The Chemistry of FatherhoodHeather Turgeon
Sympathetic pregnancy, or “couvade syndrome,” used to be a male myth. The idea that men undergo real physical changes, like gaining weight, when their wife is pregnant was relegated to the realm of the psychosomatic — an overly dramatic dad.
But it’s no longer a myth that men change during pregnancy and fatherhood. As I explore in this week’s Science of Kids column, both dads and babies undergo real chemical shifts when they’re around each other.
What are they?
The hormones cortisol and testosterone drop in men after birth, likely as a way of keeping dad focused on caregiving, not fighting. Oxytocin levels rise to support bonding.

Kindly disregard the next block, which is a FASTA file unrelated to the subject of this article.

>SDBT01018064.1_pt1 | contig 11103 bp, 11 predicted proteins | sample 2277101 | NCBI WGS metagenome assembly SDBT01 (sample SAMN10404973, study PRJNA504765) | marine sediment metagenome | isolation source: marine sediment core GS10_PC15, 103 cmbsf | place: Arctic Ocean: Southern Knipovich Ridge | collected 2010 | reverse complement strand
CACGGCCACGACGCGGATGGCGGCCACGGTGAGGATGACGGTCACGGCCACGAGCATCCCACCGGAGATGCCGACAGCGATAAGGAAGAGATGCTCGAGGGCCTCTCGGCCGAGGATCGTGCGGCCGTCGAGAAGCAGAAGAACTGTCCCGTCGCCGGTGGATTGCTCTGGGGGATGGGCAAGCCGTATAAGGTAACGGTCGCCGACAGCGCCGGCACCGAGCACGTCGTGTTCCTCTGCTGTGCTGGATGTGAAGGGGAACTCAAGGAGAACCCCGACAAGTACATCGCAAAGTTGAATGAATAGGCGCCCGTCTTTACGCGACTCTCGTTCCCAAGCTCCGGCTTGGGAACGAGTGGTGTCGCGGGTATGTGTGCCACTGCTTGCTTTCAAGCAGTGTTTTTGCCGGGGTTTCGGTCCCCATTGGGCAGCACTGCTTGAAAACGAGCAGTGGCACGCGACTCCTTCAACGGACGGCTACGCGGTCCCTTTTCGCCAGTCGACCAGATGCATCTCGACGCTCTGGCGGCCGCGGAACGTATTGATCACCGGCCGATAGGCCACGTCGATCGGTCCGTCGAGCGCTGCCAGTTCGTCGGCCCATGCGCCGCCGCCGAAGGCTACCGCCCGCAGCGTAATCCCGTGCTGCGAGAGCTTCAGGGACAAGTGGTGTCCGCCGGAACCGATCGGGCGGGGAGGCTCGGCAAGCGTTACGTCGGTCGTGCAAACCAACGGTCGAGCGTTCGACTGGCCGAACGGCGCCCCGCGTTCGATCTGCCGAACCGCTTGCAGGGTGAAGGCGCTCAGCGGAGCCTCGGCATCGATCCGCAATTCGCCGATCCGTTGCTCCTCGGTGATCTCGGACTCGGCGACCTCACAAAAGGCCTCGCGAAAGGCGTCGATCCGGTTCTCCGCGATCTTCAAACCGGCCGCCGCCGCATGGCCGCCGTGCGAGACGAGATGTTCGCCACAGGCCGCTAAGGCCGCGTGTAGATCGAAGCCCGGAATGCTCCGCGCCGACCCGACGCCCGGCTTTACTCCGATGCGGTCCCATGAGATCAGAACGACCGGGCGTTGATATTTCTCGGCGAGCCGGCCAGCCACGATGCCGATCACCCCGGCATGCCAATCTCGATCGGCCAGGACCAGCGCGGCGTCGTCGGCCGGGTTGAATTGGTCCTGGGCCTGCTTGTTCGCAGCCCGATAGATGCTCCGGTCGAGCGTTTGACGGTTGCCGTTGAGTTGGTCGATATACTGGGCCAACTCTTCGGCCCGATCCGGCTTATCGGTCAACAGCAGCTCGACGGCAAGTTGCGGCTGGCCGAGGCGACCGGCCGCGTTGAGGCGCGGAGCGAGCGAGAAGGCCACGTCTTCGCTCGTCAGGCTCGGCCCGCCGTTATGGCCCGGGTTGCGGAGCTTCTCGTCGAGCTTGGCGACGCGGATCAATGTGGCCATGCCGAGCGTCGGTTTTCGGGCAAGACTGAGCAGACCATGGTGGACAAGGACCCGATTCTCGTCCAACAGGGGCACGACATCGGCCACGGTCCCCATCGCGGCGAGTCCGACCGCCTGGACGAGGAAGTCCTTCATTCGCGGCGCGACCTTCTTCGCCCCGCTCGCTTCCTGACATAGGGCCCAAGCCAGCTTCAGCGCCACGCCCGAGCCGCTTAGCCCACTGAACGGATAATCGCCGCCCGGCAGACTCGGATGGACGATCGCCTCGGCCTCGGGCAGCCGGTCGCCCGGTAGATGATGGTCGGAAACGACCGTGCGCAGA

And in other primates, like the very domestic marmoset monkey — who gives us a helpful window into how our own attachment system works — neuron connections grow in some vital ares of the prefrontal cortex at the start of fatherhood. Not only that, as I mentioned in a recent post on this subject, in some species, babies’ brains have been found to change in dad’s company. Read this week’s science column for an in-depth look at the chemistry of fatherhood.
What about you? Do you feel like fatherhood (or motherhood) has changed you?
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